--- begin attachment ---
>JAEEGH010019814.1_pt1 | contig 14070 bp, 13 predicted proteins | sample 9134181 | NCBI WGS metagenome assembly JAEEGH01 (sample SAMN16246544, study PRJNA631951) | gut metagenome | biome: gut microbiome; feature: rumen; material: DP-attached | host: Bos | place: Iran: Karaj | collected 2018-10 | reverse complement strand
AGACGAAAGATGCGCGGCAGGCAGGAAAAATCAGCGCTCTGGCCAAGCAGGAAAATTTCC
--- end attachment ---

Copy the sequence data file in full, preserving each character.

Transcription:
>JAEEGH010019814.1_pt1 | contig 14070 bp, 13 predicted proteins | sample 9134181 | NCBI WGS metagenome assembly JAEEGH01 (sample SAMN16246544, study PRJNA631951) | gut metagenome | biome: gut microbiome; feature: rumen; material: DP-attached | host: Bos | place: Iran: Karaj | collected 2018-10 | reverse complement strand
AGACGAAAGATGCGCGGCAGGCAGGAAAAATCAGCGCTCTGGCCAAGCAGGAAAATTTCC